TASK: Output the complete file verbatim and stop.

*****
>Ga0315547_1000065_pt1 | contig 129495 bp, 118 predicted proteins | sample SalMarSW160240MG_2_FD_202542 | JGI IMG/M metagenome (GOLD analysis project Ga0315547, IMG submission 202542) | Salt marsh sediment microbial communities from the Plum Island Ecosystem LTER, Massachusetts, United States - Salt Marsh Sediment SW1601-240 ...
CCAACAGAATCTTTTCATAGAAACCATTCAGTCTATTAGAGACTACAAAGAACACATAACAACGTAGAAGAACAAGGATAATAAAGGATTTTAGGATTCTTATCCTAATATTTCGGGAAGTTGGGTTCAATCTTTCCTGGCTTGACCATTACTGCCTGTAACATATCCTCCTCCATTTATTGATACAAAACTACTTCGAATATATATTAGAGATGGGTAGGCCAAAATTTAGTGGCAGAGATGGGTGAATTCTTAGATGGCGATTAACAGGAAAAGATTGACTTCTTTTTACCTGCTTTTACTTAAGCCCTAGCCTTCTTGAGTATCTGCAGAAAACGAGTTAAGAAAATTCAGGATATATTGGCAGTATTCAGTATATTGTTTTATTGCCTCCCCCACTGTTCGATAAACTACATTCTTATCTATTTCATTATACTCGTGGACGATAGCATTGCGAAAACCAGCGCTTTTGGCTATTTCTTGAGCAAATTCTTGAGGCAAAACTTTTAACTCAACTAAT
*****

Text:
>Ga0315547_1000065_pt1 | contig 129495 bp, 118 predicted proteins | sample SalMarSW160240MG_2_FD_202542 | JGI IMG/M metagenome (GOLD analysis project Ga0315547, IMG submission 202542) | Salt marsh sediment microbial communities from the Plum Island Ecosystem LTER, Massachusetts, United States - Salt Marsh Sediment SW1601-240 ...
CCAACAGAATCTTTTCATAGAAACCATTCAGTCTATTAGAGACTACAAAGAACACATAACAACGTAGAAGAACAAGGATAATAAAGGATTTTAGGATTCTTATCCTAATATTTCGGGAAGTTGGGTTCAATCTTTCCTGGCTTGACCATTACTGCCTGTAACATATCCTCCTCCATTTATTGATACAAAACTACTTCGAATATATATTAGAGATGGGTAGGCCAAAATTTAGTGGCAGAGATGGGTGAATTCTTAGATGGCGATTAACAGGAAAAGATTGACTTCTTTTTACCTGCTTTTACTTAAGCCCTAGCCTTCTTGAGTATCTGCAGAAAACGAGTTAAGAAAATTCAGGATATATTGGCAGTATTCAGTATATTGTTTTATTGCCTCCCCCACTGTTCGATAAACTACATTCTTATCTATTTCATTATACTCGTGGACGATAGCATTGCGAAAACCAGCGCTTTTGGCTATTTCTTGAGCAAATTCTTGAGGCAAAACTTTTAACTCAACTAAT